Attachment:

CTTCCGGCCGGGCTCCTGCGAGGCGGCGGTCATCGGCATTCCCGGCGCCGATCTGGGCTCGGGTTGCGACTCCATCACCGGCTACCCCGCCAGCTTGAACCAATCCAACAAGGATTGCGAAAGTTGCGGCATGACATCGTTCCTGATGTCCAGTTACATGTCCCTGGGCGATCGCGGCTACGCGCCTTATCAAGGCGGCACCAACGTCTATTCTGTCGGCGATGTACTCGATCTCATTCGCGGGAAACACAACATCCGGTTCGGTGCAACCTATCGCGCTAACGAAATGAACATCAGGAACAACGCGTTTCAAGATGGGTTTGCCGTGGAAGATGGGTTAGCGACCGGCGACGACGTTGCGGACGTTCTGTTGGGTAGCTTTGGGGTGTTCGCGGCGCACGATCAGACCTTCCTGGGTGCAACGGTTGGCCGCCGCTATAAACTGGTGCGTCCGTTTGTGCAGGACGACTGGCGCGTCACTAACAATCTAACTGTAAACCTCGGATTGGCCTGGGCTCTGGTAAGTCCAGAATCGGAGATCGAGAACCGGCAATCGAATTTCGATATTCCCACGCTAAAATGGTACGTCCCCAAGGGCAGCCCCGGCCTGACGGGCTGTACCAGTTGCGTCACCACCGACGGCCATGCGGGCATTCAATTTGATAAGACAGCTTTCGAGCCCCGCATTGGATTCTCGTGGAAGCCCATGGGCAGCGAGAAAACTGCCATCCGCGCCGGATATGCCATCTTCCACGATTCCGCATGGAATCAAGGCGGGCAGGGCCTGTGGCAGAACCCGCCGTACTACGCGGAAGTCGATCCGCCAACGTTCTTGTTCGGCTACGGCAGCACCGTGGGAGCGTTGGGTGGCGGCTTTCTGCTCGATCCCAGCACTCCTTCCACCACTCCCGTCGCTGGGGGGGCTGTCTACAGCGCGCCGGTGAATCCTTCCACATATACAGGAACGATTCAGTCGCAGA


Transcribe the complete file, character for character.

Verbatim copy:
CTTCCGGCCGGGCTCCTGCGAGGCGGCGGTCATCGGCATTCCCGGCGCCGATCTGGGCTCGGGTTGCGACTCCATCACCGGCTACCCCGCCAGCTTGAACCAATCCAACAAGGATTGCGAAAGTTGCGGCATGACATCGTTCCTGATGTCCAGTTACATGTCCCTGGGCGATCGCGGCTACGCGCCTTATCAAGGCGGCACCAACGTCTATTCTGTCGGCGATGTACTCGATCTCATTCGCGGGAAACACAACATCCGGTTCGGTGCAACCTATCGCGCTAACGAAATGAACATCAGGAACAACGCGTTTCAAGATGGGTTTGCCGTGGAAGATGGGTTAGCGACCGGCGACGACGTTGCGGACGTTCTGTTGGGTAGCTTTGGGGTGTTCGCGGCGCACGATCAGACCTTCCTGGGTGCAACGGTTGGCCGCCGCTATAAACTGGTGCGTCCGTTTGTGCAGGACGACTGGCGCGTCACTAACAATCTAACTGTAAACCTCGGATTGGCCTGGGCTCTGGTAAGTCCAGAATCGGAGATCGAGAACCGGCAATCGAATTTCGATATTCCCACGCTAAAATGGTACGTCCCCAAGGGCAGCCCCGGCCTGACGGGCTGTACCAGTTGCGTCACCACCGACGGCCATGCGGGCATTCAATTTGATAAGACAGCTTTCGAGCCCCGCATTGGATTCTCGTGGAAGCCCATGGGCAGCGAGAAAACTGCCATCCGCGCCGGATATGCCATCTTCCACGATTCCGCATGGAATCAAGGCGGGCAGGGCCTGTGGCAGAACCCGCCGTACTACGCGGAAGTCGATCCGCCAACGTTCTTGTTCGGCTACGGCAGCACCGTGGGAGCGTTGGGTGGCGGCTTTCTGCTCGATCCCAGCACTCCTTCCACCACTCCCGTCGCTGGGGGGGCTGTCTACAGCGCGCCGGTGAATCCTTCCACATATACAGGAACGATTCAGTCGCAGA